Labour and the Conservatives are both competing for roughly the same policies. Both want to be the party of society – which they both view as something separate to the state. Both want to free up institutions from centralised government and allow local management and competition to push public services to achieve higher standards.
In education, for example, this means that both are in favour of allowing more local power in governing schools. Labour hark back to their co-operative roots, whereas the Tories link it to their ideas of individualism and small government. Both parties are roughly trying to do the same thing.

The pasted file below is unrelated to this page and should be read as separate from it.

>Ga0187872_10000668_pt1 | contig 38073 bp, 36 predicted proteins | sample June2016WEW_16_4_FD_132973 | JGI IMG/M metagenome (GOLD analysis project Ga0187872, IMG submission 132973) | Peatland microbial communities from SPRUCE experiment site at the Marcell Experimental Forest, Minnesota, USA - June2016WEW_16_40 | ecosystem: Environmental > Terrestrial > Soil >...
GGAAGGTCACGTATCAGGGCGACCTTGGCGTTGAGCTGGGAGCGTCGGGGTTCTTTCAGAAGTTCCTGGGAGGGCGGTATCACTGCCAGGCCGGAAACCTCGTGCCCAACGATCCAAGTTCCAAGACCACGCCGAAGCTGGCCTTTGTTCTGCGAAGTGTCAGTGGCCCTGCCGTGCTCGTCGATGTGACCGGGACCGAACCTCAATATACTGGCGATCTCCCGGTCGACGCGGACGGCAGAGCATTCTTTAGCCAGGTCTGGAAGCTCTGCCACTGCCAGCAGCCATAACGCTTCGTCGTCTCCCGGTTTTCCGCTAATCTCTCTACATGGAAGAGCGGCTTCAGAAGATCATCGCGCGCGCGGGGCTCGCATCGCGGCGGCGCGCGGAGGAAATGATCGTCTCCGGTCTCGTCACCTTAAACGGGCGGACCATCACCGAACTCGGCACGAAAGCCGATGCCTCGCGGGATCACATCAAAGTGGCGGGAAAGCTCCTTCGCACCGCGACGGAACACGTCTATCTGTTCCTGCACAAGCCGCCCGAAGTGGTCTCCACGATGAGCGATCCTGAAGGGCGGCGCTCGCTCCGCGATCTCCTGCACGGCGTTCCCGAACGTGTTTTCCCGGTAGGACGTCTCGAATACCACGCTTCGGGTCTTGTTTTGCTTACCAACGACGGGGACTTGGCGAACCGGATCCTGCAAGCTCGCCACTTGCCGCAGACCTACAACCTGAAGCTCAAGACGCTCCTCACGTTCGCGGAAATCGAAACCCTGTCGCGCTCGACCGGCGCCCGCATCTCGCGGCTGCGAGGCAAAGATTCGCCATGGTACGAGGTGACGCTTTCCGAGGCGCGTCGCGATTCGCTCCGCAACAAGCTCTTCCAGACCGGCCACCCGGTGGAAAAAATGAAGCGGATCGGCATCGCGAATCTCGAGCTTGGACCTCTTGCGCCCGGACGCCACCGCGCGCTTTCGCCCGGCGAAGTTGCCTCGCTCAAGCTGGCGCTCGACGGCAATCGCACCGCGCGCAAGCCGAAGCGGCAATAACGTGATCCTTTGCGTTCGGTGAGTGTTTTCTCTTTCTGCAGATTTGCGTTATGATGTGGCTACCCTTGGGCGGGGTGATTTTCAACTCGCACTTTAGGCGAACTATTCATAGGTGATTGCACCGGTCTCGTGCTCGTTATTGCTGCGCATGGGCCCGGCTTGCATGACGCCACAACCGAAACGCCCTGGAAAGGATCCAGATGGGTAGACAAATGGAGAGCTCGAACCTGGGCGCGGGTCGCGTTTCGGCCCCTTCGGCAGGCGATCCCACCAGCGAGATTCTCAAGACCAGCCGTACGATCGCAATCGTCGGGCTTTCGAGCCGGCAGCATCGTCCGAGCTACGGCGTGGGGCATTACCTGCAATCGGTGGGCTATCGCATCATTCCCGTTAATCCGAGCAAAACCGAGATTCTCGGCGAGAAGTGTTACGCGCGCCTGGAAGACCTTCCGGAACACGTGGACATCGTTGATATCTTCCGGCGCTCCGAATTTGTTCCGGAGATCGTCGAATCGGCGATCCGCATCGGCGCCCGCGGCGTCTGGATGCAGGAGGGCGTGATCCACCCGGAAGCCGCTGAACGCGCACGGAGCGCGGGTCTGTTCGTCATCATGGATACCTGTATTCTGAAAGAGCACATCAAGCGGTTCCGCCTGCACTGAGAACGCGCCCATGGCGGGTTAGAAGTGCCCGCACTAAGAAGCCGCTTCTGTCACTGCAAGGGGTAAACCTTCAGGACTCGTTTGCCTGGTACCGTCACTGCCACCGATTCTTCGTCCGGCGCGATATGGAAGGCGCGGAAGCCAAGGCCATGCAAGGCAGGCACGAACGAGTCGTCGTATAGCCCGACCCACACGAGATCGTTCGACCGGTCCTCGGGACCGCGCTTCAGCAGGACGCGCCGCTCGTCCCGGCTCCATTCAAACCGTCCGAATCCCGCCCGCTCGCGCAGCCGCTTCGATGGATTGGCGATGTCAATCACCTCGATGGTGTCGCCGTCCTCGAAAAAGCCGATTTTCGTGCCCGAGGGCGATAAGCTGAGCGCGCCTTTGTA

Today in his Pre-Budget Report, the Chancellor will cut public spending on many areas but ringfence health and education – just as the Tories want to. The FT has an interesting piece of analysis on the PBR stating that “the relationship between the individual and the state will need to be radically redefined as the next government cuts billions of pounds from local authority spending”.
This is exactly what David Cameron called for in his speech to the Tory party conference a few months ago. But Labour would also suggest that it fits in with their New Labour ideology. It doesn’t, however, fit in with Gordon Brown’s management of the purse-strings as Chancellor – take his reported tempering of Blair’s plans on foundation hospitals for example.
The question is, has David Cameron shifted the “centre- ground” for which both parties are competiting to be a part, or has he aped Blair’s own ideas of mixing the market with the state? Is he the heir to Blair or something more? That all depends, I suspect, on which party you support.